Canada-U.S. Blog Trade Lawyers Cyndee Todgham Cherniak and Susan K. Ross

How does the Canada-US trade war affect cross-border shoppers?

Posted in Canada's Federal Government, Countermeasures, Customs Law, GST/HST, tariffs

On July 1, 2018, Canada imposed countermeasures (that is, 10% duties) on a number of U.S. origin goods.  These new duties will apply to goods that are purchased by Canadians who shop in the United States.  Canadian cross border shoppers may be asked more questions at the Canada Border Services Agency (“CBSA”) Primary Inspection Booth and may have to go to the Secondary Inspection Area to undergo a Secondary Examination or pay the cashier.  This will add time to a Canadian cross border shoppers return trip to Canada.

What U.S. Origin Goods Are Subject to a 10% Tariff?

Canadian cross border shoppers are likely to purchase groceries or consumer goods. We have prepared a handy cheat sheet (in alphabetical order) of the goods that Canadian cross border shoppers might buy in the United States.  The following goods (and potentially similar goods that are classified under the same H.S. code) will be subject to the 10% tariff:

Adhesives Aerated Water Aluminum Doors, Windows and Frames Aluminum Kitchen or Household Articles Aluminum Nails
Aluminum Scouring Pads Aluminum Screws Aluminum Staples Aluminum Tacks Aluminum Washers
Ball Point Pens BBQ Sauce Bedding Bobbins Bourbon
Broth Candles Candy – Chocolate Bars or Slabs (filled) Candy – Chocolate Bars or Slabs (not filled) Candy – Licorice
Cast Iron Grills Coffee – Roasted – not decaffeinated Comforters Confectionaries Cooking Chambers
Cucumbers Dishwashers Dishwasher Detergent Dryers Facial Cleansers
Facial Tissues Freezers Fungicides Gherkins Glue
Greeting Cards Face Cleaners Felt Tipped Pens Hair Lacquers Handkerchiefs
Herbicides Incense Inflatable Boats Insecticides Kitchenware
Laminated Wood Lawn Mowers Maple Sugar Maple Syrup Markers
Mattresses Mayonnaise Mineral Water Meat-Beef Meat-Spent Fowl
Mixed Condiments Mixed Seasonings Motor Boats Nail Polish Nail Polish Remover
Nail Decorations Nail Cuticle Creams Orange Juice (not frozen) Organic surface-active products and preparations for washing the skin Outboard Motor Boats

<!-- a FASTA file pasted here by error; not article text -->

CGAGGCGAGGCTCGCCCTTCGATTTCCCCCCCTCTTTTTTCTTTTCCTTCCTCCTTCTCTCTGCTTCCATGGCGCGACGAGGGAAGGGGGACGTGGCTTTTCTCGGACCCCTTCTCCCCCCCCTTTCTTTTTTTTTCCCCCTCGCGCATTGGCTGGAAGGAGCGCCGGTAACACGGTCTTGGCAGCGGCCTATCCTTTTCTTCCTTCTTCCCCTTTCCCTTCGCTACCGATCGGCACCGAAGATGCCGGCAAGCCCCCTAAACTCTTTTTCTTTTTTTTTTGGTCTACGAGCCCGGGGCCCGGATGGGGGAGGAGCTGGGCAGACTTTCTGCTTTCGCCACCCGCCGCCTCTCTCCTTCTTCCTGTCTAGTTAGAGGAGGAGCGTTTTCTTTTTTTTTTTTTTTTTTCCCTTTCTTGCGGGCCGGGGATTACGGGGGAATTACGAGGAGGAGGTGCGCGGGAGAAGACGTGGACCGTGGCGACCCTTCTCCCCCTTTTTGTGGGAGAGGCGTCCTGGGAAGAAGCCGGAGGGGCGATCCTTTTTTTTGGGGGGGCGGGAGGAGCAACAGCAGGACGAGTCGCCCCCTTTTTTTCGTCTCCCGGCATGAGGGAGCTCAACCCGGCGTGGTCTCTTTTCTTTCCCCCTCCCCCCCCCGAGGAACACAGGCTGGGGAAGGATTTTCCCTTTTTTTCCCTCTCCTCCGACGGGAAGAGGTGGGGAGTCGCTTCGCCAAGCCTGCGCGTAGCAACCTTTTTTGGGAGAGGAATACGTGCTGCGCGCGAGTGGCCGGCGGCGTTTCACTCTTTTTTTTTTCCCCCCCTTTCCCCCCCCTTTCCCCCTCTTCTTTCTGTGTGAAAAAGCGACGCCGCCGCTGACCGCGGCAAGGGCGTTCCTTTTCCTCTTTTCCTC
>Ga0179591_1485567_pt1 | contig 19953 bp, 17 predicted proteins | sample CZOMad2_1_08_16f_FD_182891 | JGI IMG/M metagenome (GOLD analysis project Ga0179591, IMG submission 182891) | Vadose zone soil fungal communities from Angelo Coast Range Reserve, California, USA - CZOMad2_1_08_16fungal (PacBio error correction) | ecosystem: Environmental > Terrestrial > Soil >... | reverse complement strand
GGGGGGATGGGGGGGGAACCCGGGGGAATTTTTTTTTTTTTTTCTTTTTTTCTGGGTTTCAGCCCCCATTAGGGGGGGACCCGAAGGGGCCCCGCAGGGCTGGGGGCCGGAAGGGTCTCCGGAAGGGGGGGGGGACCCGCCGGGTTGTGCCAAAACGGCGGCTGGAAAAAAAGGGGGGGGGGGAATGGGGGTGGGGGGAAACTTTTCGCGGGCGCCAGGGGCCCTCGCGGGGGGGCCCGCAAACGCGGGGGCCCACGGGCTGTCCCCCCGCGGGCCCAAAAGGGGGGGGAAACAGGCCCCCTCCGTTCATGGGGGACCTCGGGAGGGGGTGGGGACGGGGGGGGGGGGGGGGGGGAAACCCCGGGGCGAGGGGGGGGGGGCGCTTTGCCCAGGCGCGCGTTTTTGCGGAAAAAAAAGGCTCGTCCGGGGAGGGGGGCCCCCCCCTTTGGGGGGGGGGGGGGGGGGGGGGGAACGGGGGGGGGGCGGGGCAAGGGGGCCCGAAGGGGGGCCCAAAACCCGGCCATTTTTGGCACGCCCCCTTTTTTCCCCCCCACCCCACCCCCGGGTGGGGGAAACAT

Ovens Paper Paperboard Pickles Pillows
Pizza Plastic bags and sacks Plastic household articles Plastic Hygienic
Articles
Plastic Toilet Articles
Playing Cards Pleasure Boats Plywood Plywood, consisting solely of sheets of wood (other than bamboo), each ply not exceeding 6 mm thickness; Other, with both outer plies of coniferous wood Postcards
Prepared Meals that contain Beef Prepared Meals that contain Chicken or Turkey Printed Cards Quiche Quilts
Ranges Razors Refrigerators Room Deodorizers Room Fresheners
Room Sprays Salad Dressing Sauces Seats with Wooden Frames Serviettes
Shaving Cream Shaving Lotion Sailboats Sleeping Bags Soap
Soya Sauce Spools Stoves Strawberry Jam Table Cloths
Tableware Tapers/Candles Tissue Paper Toilet Paper Tomato Ketchup
Tomato Sauces Upholstered Seats with a wooden frame Veneer Panels Washing Machines Water
Water – Flavoured Water – Sweetened Water Heaters Whiskey Yogurt

 

In addition, other aluminum goods are subject to a 10% tariff and steel products are subject to a 25% tariff.  The complete lists 1, 2 and 3 are posted by the Government of Canada.

Do Canadians have to pay the tariffs?

The answer is yes. Canadian consumers will have to pay the tariffs if they go shopping.  In a Canadian resident is outside Canada for less than 24 hours, they must report all goods purchased or acquired outside Canada and must pay all applicable duties and taxes.  There is no personal exemption limit (there used to be a limit of $50, but it has not been available for a while). So, if a Canadian resident buys $CDN 100 of U.S. origin chocolate, he/she should expect to pay tariffs of $10 and applicable GST/HST on $CDN 110 (the tariff included converted price).

A Canadian resident who is outside Canada for more than 24 hours and less than 48 hours cannot import alcohol under the personal exemption limit of $200.  This would mean the Canadian resident would have to pay duties of 10% on any whiskey or bourbon and all applicable GST/HST on the tariff included converted price.

If a Canadian resident who is outside Canada for more than 24 hours and less than 48 hours returns with more than $CDN worth of goods, full duties (including the countermeasures tariffs) and GST/HST/sales tax must be paid on all the goods.

Do Visitors to Canada have to pay the tariffs?

The answer is yes. A visitor to Canada must declare all goods that he/she importing that the visitor intends to consumer in Canada or leave in Canada (e.g., provide to a Canadian resident as a gift).  Gifts valued at $CDN 60 or less each may be brought into Canada duty free and tax free. Gifts worth more than $60 CDN are subject to duty on the excess amount. Alcoholic beverages, tobacco products and advertising materials do not qualify as gifts.

NEXUS

If a NEXUS Card holder fails to declare to the CBSA goods that are subject to the countermeasures tariffs, the CBSA may confiscate their NEXUS Card.

If you require more information, please contact Cyndee Todgham Cherniak at 416-307-4168 or at cyndee@lexsage.com.